Featured in Ripley's Believe It or Not!
Rarely is a sport so completely bizarre that it shows up in the world-renowned Olympics before disappearing into the snowy powder from whence it came.
Dancing, costumes, snow, flips, and 80s music; this sport had it all. The sport was a form of freestyle skiing that looks very similar to freestyle figure skating routine. Ballet skiers had 90 seconds to perform a routine of their own creation before a panel of judges. Some played rock music of the time, giving aggressive performances, while others chose classical music for their delicate spins and footwork.
Ski ballet truly was a product of the times. Just as music and culture were becoming more rebellious, freestyle skiing was taking form in protest of rigid European ski techniques. Moguls and Aerial took form first, and are still a part of the Olympics today, but in the pro world, skiers were looking for something more.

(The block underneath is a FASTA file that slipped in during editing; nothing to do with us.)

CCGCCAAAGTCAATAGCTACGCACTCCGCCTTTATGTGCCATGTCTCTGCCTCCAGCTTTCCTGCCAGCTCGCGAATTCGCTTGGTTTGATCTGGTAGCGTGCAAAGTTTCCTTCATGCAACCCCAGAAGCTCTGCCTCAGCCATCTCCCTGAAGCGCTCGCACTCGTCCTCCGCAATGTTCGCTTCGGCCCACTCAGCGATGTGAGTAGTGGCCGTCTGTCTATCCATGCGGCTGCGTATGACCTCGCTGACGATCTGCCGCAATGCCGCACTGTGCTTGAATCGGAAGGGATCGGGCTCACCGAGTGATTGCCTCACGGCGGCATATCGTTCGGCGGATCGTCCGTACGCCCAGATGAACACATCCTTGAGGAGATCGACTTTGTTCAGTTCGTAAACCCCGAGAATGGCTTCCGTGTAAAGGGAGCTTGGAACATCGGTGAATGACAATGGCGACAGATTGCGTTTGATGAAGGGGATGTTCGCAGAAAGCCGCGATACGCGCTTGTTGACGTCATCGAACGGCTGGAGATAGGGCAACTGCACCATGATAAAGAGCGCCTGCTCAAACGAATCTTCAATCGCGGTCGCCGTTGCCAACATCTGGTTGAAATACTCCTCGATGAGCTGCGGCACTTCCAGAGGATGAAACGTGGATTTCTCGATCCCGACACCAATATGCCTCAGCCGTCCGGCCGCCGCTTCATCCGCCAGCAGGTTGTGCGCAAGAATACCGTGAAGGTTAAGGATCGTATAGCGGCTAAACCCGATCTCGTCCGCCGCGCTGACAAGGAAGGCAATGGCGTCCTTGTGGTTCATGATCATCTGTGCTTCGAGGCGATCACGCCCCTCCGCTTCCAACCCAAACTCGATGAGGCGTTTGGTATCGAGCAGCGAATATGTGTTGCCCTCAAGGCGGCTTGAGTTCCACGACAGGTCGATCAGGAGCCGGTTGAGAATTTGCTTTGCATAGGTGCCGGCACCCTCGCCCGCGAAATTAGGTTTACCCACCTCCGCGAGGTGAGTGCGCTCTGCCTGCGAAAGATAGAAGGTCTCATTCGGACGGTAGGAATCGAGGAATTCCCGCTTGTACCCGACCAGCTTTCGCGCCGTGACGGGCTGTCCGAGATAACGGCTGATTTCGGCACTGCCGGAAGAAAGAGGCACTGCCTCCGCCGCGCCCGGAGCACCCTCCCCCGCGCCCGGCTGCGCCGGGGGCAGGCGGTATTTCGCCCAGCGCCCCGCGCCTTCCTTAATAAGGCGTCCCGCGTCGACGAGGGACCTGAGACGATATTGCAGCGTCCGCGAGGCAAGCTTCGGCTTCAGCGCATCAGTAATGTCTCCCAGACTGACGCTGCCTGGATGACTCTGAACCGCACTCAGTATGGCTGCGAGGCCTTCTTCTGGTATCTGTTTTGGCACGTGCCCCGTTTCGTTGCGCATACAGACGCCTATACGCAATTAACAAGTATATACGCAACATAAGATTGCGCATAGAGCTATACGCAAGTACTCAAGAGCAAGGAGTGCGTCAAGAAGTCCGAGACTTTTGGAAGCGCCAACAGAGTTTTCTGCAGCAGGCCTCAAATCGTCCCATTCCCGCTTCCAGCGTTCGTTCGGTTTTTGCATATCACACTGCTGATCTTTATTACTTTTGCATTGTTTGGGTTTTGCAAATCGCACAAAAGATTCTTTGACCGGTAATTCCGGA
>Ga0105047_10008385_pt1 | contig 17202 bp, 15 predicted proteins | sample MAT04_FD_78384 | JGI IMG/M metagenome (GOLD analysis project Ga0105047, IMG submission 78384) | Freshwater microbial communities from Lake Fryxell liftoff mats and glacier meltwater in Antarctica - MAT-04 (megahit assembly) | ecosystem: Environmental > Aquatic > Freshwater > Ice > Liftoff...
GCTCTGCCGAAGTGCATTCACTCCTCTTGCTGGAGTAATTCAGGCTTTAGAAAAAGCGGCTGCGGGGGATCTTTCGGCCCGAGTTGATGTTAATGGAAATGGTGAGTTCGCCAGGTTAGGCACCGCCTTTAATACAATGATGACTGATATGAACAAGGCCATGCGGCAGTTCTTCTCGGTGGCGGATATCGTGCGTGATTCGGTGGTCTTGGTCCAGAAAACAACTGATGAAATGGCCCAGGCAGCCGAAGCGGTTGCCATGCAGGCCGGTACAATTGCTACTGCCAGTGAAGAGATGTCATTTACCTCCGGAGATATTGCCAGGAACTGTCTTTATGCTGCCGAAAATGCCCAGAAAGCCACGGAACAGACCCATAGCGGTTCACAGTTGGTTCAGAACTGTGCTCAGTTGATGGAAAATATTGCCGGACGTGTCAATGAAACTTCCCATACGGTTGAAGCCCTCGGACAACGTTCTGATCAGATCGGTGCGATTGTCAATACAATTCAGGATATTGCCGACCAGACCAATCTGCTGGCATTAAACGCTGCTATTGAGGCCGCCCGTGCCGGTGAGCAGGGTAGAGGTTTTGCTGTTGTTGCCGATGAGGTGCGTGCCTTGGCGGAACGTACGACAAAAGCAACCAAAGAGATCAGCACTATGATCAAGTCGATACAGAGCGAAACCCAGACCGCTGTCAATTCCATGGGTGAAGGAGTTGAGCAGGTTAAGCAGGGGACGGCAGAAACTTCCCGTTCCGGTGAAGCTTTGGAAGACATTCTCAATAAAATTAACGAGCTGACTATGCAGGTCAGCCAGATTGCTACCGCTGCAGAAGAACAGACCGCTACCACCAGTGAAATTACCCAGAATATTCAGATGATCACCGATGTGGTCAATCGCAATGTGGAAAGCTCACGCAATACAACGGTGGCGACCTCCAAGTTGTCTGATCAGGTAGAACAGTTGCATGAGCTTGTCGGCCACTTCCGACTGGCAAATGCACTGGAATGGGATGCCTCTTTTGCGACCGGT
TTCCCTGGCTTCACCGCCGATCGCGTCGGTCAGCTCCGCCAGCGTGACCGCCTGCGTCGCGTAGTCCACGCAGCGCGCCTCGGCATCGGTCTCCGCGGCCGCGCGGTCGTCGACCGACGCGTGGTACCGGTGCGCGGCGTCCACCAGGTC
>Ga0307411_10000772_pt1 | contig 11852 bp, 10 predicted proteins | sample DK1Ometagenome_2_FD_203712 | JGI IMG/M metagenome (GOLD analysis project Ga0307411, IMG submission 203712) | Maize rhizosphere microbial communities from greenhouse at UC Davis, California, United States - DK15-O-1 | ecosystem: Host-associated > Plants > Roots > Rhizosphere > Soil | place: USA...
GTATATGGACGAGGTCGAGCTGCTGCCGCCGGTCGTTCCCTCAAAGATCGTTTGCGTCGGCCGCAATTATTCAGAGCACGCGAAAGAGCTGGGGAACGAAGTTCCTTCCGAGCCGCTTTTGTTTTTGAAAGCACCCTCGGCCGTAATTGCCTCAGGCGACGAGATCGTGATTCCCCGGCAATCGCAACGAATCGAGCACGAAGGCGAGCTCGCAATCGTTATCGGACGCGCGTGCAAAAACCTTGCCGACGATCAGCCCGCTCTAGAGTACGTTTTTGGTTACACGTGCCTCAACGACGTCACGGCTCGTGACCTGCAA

Pioneer Bob Howard worked out techniques while other skiers came up with the idea to add music. One trick involved a performer planting their ski poles in the ground and doing a flip over them. All this buzz around the sport by pro athletes combined with a formal league set the stage for Ski Ballet to hit the Olympics.
At the Olympics
Ski Ballet premiered at the 1988 Winter Olympics in Canada. It was just an exhibition sport and, sadly, didn’t win over many Alpine or Nordic ski fans.
By its second appearance in the 1992 Winter Games, snowboarding was already the hot new thing to watch, and Ski Ballet was never renewed.
Many of the ski ballet athletes blame low membership for the sport’s demise. Whereas anybody can get inspired to hit the slopes on a snowboard, ski ballet was a much more difficult sport for regular people to break into.
By the early 2000’s the sport completely vanished.